Drunkard’s Path quilt block tutorial & template

Drunkard's Path quilt block tutorial

Our brand new issue 27 is out this week and with so many classic curves to sew up, we’re here to help you practise your curved piecing. Our Technical Editor Laura has created this Drunkard’s Path quilt block tutorial for you. Give it a go and we can practise together…

If, like us, you’ve added Carolyn Forster’s Compass quilt from issue 27 to your ‘must make’ list, or one of Lynne Goldsworthy’s Foundation pieced blocks has caught your eye, this tutorial is a great place to refresh your curved piecing skills.

How to sew a Drunkard’s Path quit block

We’ve chosen one of our favourite quilt blocks to practise curved piecing and it’s much simpler than it first seems. We’re going to make four blocks and stitch them together into one gloriously curvy 8in block. Let’s go!

You will need:

  • Two (2) to four (4) different fabrics,
  • Template for a 4in Drunkard’s Path block, which you’ll find here.
  • Rotary cutter and ruler
  • Thread to tone with fabrics
  • Pins

Cutting out:

Step one: If using two fabrics, cut from each two (2) background pieces using our template above, and two centres.

If you have chosen four (4) fabrics cut one of each shape from each. First draw around the template and then carefully cut out with a rotary cutter or scissors.

Step two: Pair up each background piece with a centre piece from a contrasting fabric then press each piece in half to mark the centres.

Step three: Next, place the background piece on top of the centre piece, right sides together, aligning the centre creases and the raw edges. Pin through the two layers.

Step four: Line up the flat raw edges of the background piece with the edges of the centre piece. You will need to ease the background piece to line them up properly. Pin at each end. To begin with, we’ll add some more pins. With practice, you’ll be able to piece together the curves together without them!

Step five: Using your fingers, nudge the raw edge of the background piece around the centre background and pin in place. We added an extra two pins on each side.

Step six: Take the unit to the sewing machine. Keeping the background concave piece on top, so you can see how it’s easing around the convex curve, start stitching at one end.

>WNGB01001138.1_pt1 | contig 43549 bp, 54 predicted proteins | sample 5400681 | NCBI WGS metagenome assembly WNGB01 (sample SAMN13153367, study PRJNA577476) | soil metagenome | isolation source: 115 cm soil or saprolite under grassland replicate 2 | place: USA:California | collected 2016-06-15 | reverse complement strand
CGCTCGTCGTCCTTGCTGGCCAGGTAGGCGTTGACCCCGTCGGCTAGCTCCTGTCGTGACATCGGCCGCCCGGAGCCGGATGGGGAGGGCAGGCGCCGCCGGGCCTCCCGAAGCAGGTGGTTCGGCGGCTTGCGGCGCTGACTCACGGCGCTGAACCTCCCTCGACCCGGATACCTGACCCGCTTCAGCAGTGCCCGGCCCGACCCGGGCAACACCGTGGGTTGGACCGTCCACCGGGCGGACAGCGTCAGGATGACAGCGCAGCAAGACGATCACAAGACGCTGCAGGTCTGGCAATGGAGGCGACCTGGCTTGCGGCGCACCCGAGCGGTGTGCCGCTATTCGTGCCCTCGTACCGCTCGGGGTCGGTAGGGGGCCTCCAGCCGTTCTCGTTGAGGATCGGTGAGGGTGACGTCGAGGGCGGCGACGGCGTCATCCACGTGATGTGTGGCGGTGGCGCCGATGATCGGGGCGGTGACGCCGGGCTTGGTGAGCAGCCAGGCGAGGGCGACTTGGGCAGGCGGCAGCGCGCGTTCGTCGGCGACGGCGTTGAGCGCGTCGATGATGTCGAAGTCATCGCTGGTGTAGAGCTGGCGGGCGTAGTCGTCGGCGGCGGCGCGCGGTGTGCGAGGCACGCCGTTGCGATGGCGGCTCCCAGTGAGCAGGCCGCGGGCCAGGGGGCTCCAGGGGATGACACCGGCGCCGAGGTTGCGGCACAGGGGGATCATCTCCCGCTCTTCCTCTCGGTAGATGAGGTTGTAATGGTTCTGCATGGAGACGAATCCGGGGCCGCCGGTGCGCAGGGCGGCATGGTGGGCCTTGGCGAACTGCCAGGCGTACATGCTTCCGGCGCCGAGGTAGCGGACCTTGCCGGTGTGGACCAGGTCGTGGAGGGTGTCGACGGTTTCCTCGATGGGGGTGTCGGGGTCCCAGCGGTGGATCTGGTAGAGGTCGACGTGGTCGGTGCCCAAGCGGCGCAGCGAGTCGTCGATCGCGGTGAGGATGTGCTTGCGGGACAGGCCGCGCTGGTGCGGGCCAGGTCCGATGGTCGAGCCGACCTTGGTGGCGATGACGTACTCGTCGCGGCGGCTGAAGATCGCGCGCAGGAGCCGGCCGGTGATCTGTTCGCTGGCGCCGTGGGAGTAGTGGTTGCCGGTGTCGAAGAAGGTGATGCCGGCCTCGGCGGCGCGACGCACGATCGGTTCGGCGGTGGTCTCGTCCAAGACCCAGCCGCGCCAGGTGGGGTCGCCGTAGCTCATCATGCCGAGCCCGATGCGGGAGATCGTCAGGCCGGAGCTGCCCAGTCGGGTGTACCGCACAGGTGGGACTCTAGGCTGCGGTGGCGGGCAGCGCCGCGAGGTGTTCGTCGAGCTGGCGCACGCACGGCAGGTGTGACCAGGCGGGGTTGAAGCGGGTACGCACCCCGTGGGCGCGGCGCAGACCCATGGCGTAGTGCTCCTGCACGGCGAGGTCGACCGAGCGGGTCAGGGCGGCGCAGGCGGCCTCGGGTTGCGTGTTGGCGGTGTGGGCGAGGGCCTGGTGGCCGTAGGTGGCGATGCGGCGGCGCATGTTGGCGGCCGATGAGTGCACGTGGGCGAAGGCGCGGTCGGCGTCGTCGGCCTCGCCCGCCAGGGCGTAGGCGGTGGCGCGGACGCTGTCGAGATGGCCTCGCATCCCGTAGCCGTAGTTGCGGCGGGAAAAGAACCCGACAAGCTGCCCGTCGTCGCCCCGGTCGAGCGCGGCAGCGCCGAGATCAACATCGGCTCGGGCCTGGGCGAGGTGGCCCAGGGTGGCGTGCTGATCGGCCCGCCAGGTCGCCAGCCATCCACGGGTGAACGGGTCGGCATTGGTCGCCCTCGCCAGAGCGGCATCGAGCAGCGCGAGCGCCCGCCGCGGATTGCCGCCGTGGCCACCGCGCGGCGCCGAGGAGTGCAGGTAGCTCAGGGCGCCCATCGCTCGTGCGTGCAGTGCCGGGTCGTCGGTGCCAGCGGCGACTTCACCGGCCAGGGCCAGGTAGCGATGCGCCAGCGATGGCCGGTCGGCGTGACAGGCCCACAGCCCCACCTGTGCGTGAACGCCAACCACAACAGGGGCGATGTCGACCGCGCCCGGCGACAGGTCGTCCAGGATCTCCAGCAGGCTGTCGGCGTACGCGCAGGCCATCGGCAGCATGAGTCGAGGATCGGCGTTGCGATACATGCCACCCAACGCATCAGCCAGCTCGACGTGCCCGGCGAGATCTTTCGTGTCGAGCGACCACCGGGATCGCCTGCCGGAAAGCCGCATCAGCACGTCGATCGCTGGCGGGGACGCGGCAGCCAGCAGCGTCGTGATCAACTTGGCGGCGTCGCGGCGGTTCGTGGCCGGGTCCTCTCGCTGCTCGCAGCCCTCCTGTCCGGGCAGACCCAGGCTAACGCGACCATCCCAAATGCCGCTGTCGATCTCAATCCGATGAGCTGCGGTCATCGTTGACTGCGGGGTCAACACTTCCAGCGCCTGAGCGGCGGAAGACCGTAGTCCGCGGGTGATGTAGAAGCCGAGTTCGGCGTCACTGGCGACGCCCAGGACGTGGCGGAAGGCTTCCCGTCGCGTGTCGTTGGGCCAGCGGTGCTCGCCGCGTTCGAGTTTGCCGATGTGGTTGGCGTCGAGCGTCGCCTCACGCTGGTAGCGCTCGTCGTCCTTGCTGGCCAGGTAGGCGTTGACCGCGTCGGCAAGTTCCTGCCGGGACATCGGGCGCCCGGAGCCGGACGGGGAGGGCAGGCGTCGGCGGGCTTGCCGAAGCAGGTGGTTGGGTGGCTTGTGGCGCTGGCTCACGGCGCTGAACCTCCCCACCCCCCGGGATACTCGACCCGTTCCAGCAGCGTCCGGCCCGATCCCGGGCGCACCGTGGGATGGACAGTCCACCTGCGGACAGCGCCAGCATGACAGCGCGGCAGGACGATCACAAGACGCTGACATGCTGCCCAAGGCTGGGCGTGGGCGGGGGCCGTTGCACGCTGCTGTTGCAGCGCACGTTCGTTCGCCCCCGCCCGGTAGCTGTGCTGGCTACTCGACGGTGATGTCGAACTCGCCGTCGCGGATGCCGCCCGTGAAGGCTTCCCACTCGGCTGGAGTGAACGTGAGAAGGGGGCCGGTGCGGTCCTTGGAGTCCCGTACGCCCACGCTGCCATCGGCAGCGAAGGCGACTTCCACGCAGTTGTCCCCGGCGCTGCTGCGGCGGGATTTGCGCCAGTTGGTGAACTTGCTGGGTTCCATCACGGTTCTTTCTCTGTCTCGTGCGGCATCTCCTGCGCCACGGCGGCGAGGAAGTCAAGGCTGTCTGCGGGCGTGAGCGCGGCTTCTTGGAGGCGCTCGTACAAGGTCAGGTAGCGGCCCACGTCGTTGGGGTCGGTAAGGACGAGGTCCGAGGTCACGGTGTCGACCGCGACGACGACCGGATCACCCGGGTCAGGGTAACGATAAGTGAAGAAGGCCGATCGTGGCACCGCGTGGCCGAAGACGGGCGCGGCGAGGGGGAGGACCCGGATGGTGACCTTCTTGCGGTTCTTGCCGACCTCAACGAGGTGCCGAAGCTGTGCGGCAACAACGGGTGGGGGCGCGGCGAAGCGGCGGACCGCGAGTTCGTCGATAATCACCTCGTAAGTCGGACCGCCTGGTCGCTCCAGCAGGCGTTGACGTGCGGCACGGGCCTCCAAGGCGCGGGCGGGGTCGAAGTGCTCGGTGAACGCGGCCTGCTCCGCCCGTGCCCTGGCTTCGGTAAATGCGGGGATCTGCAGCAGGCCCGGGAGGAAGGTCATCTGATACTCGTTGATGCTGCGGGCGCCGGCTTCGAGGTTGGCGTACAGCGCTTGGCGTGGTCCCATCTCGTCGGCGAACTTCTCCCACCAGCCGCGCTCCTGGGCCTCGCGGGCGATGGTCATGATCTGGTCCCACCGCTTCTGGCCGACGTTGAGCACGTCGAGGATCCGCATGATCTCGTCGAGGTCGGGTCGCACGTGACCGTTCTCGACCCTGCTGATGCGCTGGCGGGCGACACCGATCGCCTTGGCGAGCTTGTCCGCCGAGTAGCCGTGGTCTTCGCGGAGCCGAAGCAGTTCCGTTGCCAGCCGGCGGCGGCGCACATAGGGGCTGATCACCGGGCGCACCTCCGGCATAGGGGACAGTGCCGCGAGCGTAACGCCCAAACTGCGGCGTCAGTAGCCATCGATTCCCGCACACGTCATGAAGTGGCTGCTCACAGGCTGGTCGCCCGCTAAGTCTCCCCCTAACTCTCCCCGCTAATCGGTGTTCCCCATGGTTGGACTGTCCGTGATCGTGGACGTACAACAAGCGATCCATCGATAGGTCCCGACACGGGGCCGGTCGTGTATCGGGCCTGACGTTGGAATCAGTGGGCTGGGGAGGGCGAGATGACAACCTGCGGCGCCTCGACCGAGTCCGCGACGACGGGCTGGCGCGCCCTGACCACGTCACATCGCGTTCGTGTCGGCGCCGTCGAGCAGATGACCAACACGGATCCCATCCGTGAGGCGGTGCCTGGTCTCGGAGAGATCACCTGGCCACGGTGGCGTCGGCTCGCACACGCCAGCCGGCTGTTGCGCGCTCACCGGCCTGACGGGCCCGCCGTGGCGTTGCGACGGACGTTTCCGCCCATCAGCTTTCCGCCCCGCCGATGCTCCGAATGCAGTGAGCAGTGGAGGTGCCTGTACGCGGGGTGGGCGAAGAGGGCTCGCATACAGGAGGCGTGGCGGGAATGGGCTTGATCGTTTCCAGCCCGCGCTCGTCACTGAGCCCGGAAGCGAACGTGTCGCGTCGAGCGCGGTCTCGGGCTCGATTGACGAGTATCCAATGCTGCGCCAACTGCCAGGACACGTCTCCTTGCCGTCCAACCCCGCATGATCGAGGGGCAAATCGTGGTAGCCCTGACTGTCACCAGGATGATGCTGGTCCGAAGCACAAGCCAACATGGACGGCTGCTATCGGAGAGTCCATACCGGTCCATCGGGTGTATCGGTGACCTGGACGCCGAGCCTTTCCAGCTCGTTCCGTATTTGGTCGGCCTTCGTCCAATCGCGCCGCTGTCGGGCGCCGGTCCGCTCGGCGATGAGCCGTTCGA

The key to stitching smooth curves is to take it slowly, and stop with the needle down and pivot every few stitches. It’s a great opportunity to use a knee lift if you have one as this will help keep your hands free to control the fabric.

Use your fingers to ease out the top fabric if it starts to fold or pucker up, but remember to handle bias edges gently to avoid stretching them out of shape.

Step seven: Once you get to the end, take extra care to make sure the raw edges of the two pieces stay aligned and continue pivoting to keep the seam curved. If you find you have caught any puckers in the seam, you can unpick a few stitches either side, ease it out and restitch.

Step eight: Press the seam towards the background fabric, it should naturally lean this way. Use some steam if you need. Trim the block square to 412in. Repeat to make three more Drunkard’s Park blocks.

Step nine: Stitch the four blocks together in a layout that pleases you. Your block will be 812in square.

Tips and tricks for curved piecing

  • Sometimes a template will be marked with dots or notches to help you line up the two curves. Transfer these onto the wrong side of the fabric and pin together at these points.
  • If you find your block has a tight curve and won’t sit flat after pressing, the curves may need clipping. Make a few notches up to but not over the seam, evenly spaced around the convex curve only.
  • Start stitching your seam on a piece of scrap ‘leader’ fabric, this will avoid thread tangling into a birds nest on the reverse of the fabric.
  • If a quilt has a lot of curved blocks, like Drunkard’s Path, Apple Core or Rob Peter to Pay Paul blocks, you might consider investing in a die cutter for cutting lots of shapes accurately. Alternatively, a small rotary cutter blade will make it easier to cut accurate curves than the standard 45mm.